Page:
LONDON — It’s hard work keeping pace with the British art historian and jewelry academic Diana Scarisbrick. During an interview in the drawing room of her neoclassical Regent’s Park home, the 91-year-old keeps jumping up to fetch pieces of research, letters and books from the antiquarian library she’s amassed in the next-door room.
She should be talking about her new book, “Diamond Jewelry: 700 Years of Glory and Glamour” (Thames & Hudson), but instead the discussion is darting between Thomas Carlyle’s view of the French Revolution and Mary Stuart’s jewels — and that’s before she hurries off to find the latest Gucci advertisement while quoting tracts of Shakespeare as she laments a modern lack of poetry and romance.
She has mentally logged every portrait, royal family tree, inventory and jewel that she’s forensically investigated for countless publications, museum catalogues and exhibitions she’s curated around the world, and the information is at her fingertips. This tiny woman is a human memory stick fizzing with social history, the world of jewelry, gemstones and beyond.
“I’m interested in one thing”, she said, “which is using my brain and engaging my mind in an interesting object and discovering as much as I can about it.” Her biggest thrill? Tracing the history of a bejeweled Book of Hours, a small devotional book that once hung from women’s belts, via its decorative carnelian intaglios back to Francois I of France.
“It’s quite exciting when you discover these things,” she mused. “It’s now in the Louvre.”
A diamond Renaissance ring which she bought after leaving Oxford University in the early Fifties sparked her lifelong obsession with jewelry.
“I had to sell it, of course, but wait until you see it,” she said of the ring that she purchased from London’s antique jewelry dealer S. J. Phillips. She pulls the book open to point out the ring that dates to around 1539. “It belonged to Isabella, Queen of Hungary and the quality of those table-cut Golconda diamonds are fantastic and the setting is marvelous. But what gives it its authenticity is the Hungarian provenance. I got hooked through this to start an antique ring collection, mainly 17th century.”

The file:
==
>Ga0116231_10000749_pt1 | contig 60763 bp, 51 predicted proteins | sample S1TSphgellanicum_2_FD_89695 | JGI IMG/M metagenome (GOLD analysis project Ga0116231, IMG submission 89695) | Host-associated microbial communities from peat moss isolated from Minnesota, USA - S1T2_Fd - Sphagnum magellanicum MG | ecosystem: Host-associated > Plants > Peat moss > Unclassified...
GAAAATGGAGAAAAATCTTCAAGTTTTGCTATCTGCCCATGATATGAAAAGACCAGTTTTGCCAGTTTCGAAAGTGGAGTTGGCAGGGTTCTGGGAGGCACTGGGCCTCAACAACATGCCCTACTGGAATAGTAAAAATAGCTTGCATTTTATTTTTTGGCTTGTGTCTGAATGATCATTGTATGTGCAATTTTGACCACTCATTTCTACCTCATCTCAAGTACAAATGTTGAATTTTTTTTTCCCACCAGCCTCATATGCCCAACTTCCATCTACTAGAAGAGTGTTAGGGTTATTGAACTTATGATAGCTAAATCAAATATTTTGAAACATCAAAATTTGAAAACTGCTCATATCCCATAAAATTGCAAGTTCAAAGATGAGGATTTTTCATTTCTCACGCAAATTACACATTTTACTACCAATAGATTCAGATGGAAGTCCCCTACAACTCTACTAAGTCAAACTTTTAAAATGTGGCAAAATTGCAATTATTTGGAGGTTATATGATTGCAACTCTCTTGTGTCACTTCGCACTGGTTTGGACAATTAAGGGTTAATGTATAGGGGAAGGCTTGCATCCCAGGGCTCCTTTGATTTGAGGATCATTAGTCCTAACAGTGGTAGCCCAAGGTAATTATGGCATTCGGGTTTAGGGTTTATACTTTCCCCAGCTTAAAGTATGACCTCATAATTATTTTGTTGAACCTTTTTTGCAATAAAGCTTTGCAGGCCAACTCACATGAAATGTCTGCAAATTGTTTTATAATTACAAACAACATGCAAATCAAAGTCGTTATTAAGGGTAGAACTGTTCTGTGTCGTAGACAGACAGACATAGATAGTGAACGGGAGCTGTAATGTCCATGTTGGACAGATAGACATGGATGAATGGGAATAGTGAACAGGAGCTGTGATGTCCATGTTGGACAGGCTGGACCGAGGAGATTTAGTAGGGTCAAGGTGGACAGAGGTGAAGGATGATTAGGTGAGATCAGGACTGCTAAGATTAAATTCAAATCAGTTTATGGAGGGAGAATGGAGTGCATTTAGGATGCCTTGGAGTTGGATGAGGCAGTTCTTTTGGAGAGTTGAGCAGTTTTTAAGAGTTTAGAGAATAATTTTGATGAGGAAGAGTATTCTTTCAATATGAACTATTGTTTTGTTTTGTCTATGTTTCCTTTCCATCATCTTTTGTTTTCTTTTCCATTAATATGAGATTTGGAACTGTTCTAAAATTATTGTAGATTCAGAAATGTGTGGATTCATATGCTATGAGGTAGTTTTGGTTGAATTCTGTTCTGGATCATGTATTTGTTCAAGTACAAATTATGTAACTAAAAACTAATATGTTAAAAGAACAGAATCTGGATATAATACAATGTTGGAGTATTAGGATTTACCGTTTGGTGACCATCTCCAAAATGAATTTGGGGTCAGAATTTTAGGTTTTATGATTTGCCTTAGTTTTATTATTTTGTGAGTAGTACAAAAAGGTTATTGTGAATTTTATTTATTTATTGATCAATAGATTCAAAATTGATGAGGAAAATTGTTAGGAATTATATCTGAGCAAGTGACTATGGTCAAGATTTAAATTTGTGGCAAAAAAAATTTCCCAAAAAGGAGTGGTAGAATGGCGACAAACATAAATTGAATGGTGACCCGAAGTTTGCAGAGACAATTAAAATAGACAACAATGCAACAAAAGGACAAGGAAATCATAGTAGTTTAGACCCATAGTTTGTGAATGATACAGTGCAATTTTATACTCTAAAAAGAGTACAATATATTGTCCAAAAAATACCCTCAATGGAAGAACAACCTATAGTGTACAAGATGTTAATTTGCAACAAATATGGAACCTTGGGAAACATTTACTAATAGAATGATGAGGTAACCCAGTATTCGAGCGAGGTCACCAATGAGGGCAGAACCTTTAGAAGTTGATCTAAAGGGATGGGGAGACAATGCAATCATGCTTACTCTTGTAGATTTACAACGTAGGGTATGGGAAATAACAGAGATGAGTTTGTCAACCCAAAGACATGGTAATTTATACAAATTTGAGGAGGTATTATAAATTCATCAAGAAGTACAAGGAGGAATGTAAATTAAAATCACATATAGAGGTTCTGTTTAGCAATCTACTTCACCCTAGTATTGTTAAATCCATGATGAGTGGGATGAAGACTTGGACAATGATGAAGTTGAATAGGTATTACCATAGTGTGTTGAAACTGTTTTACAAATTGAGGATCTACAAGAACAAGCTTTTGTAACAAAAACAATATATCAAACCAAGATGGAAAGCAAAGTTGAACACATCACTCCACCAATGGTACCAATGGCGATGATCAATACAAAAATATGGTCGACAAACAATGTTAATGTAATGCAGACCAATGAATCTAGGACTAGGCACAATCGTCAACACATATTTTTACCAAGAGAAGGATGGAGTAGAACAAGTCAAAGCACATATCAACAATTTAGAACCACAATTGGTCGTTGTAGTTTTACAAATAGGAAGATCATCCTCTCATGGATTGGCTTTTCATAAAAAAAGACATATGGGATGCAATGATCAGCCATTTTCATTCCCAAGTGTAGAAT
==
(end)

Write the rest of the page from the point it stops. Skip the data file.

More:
She describes post-war Britain as being “up for sale” during the period when a stately home clearance happened virtually every week. Where there are now shops and restaurants along London’s Bond Street, Jermyn Street and in Pimlico, there were once antique shops where Scarisbrick trained her eyes and developed her knowledge.
This period of antiquing, combined with her historical training, gave her the courage to accept an offer to catalogue the ring collection at the University of Oxford’s Ashmolean Museum.
“They brought these trays of jewels to me that had been bequeathed to the museum,” she recalled. “It was like the conversion of St. Paul, and I suddenly thought, ‘I can do something with these,’ so I researched the collectors, and got to know these people through the rings.”
Did she realize at the time this would be her lifelong work?